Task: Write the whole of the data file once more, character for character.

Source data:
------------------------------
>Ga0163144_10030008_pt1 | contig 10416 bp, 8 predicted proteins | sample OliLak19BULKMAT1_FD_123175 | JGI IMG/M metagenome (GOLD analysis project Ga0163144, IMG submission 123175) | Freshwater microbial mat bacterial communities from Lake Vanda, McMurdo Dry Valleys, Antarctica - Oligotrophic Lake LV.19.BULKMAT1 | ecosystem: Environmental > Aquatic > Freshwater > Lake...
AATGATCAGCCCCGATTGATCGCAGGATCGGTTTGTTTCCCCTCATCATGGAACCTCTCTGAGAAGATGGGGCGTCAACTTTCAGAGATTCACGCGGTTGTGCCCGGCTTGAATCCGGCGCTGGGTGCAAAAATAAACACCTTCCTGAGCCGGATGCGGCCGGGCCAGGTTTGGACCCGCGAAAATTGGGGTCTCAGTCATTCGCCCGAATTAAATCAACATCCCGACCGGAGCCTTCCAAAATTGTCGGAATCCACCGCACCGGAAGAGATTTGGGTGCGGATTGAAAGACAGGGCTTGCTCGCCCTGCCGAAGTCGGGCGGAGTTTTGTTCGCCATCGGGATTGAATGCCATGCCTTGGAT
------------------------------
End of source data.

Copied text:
>Ga0163144_10030008_pt1 | contig 10416 bp, 8 predicted proteins | sample OliLak19BULKMAT1_FD_123175 | JGI IMG/M metagenome (GOLD analysis project Ga0163144, IMG submission 123175) | Freshwater microbial mat bacterial communities from Lake Vanda, McMurdo Dry Valleys, Antarctica - Oligotrophic Lake LV.19.BULKMAT1 | ecosystem: Environmental > Aquatic > Freshwater > Lake...
AATGATCAGCCCCGATTGATCGCAGGATCGGTTTGTTTCCCCTCATCATGGAACCTCTCTGAGAAGATGGGGCGTCAACTTTCAGAGATTCACGCGGTTGTGCCCGGCTTGAATCCGGCGCTGGGTGCAAAAATAAACACCTTCCTGAGCCGGATGCGGCCGGGCCAGGTTTGGACCCGCGAAAATTGGGGTCTCAGTCATTCGCCCGAATTAAATCAACATCCCGACCGGAGCCTTCCAAAATTGTCGGAATCCACCGCACCGGAAGAGATTTGGGTGCGGATTGAAAGACAGGGCTTGCTCGCCCTGCCGAAGTCGGGCGGAGTTTTGTTCGCCATCGGGATTGAATGCCATGCCTTGGAT